Cyclone Idai: More sad tales, rocks from mountain crush huts

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City Press

Thirty-year-old Chipo Dhliwayo was sleeping in her hut when the devastating Cyclone Idai landfall rolled huge boulders over whole villages in Zimbabwe’s Chimanimani district in Manicaland province last week.

Her husband had already rushed to rescue his parents who stayed a short distance from his homestead after rain started flooding houses.

Several other villagers were simply buried under massive landslides, community members say.

When Dhliwayo’s husband returned to his homestead, huge boulders had already levelled one of his huts.

Dhliwayo was wailing and yelling for help; her agony and despair heightened because her three children were still in the hut that had been brought down by boulders and stones.

“Rocks came from the mountain and crushed our hut; my in-laws’ house was the first to be destroyed. When our hut fell, my husband had gone to help my in-laws,” said Dhliwayo, as Zimbabwe military helicopters with aid and relief arrived at the worst affected areas of Chimanimani days after the tragedy.

“I had three children that were sleeping in the house and I managed to rescue only my six-month-old child on my own before my husband arrived back.

“When he got back, I was crying and trying to move some of the rocks covering our hut to rescue our four-year-old kid, who survived. But the other child did not come out alive; he died in the hut, trapped under large stones,” she said.

The area had been unreachable for three days, with roads and bridges destroyed.

Even military helicopters could not reach the area because of worse weather conditions.

Dark clouds, heavy rains and mist characterised the aftermath of Cyclone Idai’s landfall.

Dhliwayo’s plight was echoed by other villagers and survivors who woke up to find their neighbours’ houses covered by mud and rocks.

So far, according to the government, 189 people have lost their lives, but the body count is not over and villagers fear that the final tally will probably double.

After visiting affected areas, President Emmerson Mnangagwa said on Thursday that “the human toll is likely to reach several hundreds”.

He said: “The horrific tragedy is likely to stay on in our memories for years to come.”

Opposition leader Nelson Chamisa also visited the area and criticised Mnangagwa for not responding more swiftly to the tragedy.

Zimbabweans had joined hands to provide humanitarian assistance through donations, as well as volunteering to assist.

Philip Goodwin, of the group Voluntary Service Overseas, said: “The need for emergency aid in Mozambique and Zimbabwe remains acute because rising flood waters are predicted in the next few days and many people are still at risk.”

He said “schools, hospitals and other facilities have been seriously damaged” or destroyed.

Two days of mourning – ending today – were declared in Zimbabwe but villagers and communities in the worst-affected area of Chimanimani say the 189 confirmed deaths are just the beginning of what they expect to be a horrendous next few weeks.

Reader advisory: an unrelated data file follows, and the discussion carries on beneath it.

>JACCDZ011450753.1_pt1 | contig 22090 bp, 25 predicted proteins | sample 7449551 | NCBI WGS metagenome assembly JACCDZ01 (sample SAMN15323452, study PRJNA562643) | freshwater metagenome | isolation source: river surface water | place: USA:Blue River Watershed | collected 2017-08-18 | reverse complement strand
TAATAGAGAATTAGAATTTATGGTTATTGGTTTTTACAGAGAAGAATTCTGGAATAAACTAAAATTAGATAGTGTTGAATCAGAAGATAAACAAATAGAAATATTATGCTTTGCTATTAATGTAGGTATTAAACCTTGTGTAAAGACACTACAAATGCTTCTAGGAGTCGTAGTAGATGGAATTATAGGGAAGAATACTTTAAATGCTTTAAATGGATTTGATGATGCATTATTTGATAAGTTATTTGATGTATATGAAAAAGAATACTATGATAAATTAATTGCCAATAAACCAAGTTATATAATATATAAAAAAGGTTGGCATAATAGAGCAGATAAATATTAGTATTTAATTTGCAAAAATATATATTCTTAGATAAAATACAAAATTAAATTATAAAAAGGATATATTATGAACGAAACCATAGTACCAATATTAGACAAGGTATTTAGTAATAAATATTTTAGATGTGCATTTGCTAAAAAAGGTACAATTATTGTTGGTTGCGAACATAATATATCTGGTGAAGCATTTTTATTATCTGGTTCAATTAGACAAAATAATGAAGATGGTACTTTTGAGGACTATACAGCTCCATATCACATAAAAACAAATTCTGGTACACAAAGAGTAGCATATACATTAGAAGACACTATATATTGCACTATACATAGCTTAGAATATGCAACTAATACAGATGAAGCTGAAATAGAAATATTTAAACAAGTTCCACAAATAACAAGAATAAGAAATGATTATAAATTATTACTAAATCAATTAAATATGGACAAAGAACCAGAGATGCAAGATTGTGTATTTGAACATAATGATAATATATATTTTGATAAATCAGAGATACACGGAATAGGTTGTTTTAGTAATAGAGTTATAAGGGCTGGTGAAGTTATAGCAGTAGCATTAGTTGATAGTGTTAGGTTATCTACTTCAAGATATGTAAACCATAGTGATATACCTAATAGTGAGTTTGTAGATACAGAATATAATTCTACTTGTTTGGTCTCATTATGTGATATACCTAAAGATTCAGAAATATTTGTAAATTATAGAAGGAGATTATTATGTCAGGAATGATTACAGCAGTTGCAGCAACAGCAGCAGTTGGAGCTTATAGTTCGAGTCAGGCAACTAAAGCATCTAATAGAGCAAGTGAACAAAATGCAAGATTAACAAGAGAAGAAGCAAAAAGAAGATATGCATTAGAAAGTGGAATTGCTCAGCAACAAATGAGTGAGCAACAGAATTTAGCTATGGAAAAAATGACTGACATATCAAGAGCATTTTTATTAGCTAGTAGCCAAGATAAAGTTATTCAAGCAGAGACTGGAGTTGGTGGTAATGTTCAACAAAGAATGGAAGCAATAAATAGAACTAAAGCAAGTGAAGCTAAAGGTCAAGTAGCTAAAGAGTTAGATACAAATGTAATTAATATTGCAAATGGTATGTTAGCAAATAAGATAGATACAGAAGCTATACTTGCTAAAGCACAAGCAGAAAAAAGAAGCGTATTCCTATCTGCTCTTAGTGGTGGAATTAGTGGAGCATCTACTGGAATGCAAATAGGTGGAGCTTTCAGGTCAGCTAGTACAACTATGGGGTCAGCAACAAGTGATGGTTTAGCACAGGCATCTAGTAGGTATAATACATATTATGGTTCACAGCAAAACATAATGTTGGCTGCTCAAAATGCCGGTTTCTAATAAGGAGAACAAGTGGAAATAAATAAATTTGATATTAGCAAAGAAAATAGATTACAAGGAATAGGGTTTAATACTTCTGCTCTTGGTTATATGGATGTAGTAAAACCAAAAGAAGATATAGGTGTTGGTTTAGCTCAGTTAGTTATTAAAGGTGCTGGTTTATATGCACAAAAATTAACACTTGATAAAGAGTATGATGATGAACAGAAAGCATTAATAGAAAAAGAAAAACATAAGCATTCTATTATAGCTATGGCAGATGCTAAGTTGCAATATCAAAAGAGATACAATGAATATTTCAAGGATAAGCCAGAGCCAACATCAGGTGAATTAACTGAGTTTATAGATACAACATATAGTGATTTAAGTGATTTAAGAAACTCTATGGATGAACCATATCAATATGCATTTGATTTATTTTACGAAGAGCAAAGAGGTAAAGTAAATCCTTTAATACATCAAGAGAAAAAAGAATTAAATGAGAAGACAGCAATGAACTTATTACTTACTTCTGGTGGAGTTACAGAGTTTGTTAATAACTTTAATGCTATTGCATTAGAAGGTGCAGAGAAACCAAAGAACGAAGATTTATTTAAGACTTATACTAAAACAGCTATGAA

For starters, the number of those missing is still about 200 and some areas were still unreachable this week, making it impossible to determine the full extent of the disaster.

At Dzingire Primary School in Chimanimani, 39 pupils and four staff members, including the headmaster, were still missing by Thursday.

Two schoolchildren from St Charles Lwanga Secondary School were confirmed dead this week.

Any survivors in remote parts of Chimanimani could die from hunger because humanitarian assistance took time to reach some areas.

Mobile company Econet joined the rescue mission and was providing drones to help search for bodies and survivors in the mountainous area.

Chimanimani was the worst-hit area, followed by Chipinge, also in Manicaland province, which hosts the plush tourist resort area known as the Eastern Highlands, as well as the Masvingo areas of Zaka and Bikita.

A villager, sobbing and gasping for air, said: “I don’t know where my two children are right now; we have searched everywhere. All I want is to know if they are dead or they are fighting for life somewhere. As a community we are expecting worse news because there are still a lot of missing people and we don’t know where the bodies are if they died.”

According to the UN Office for Coordination of Humanitarian Affairs, the Tongagora refugee camp – which houses more than 12 000 people displaced or seeking asylum after fleeing countries such as the Democratic Republic of Congo and Mozambique – had been flooded.

About 1 100 shelters for 3 209 households from the camp were “completely or partially destroyed”.

In the Chimanimani and Chipinge districts at least half of the total population had been affected by the cyclone, according to preliminary findings of an intersector assessment mission which confirmed significant damage, as did the UN Office for the Coordination of Humanitarian Affairs.

The districts of Buhera, Bikita, Chikomba, Gutu, Mutasa and Mutare had sustained damage and many people had reportedly been displaced, with “at least 16 000 households having been affected”.